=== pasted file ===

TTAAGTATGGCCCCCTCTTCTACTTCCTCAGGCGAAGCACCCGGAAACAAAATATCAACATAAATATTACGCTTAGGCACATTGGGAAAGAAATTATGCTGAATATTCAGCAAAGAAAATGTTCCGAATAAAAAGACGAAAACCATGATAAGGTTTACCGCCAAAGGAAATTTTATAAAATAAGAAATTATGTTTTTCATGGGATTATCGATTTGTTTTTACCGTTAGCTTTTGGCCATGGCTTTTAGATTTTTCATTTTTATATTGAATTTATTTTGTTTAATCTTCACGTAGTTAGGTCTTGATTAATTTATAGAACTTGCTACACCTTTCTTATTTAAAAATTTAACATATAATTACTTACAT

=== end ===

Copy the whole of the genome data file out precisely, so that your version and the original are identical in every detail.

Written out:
TTAAGTATGGCCCCCTCTTCTACTTCCTCAGGCGAAGCACCCGGAAACAAAATATCAACATAAATATTACGCTTAGGCACATTGGGAAAGAAATTATGCTGAATATTCAGCAAAGAAAATGTTCCGAATAAAAAGACGAAAACCATGATAAGGTTTACCGCCAAAGGAAATTTTATAAAATAAGAAATTATGTTTTTCATGGGATTATCGATTTGTTTTTACCGTTAGCTTTTGGCCATGGCTTTTAGATTTTTCATTTTTATATTGAATTTATTTTGTTTAATCTTCACGTAGTTAGGTCTTGATTAATTTATAGAACTTGCTACACCTTTCTTATTTAAAAATTTAACATATAATTACTTACAT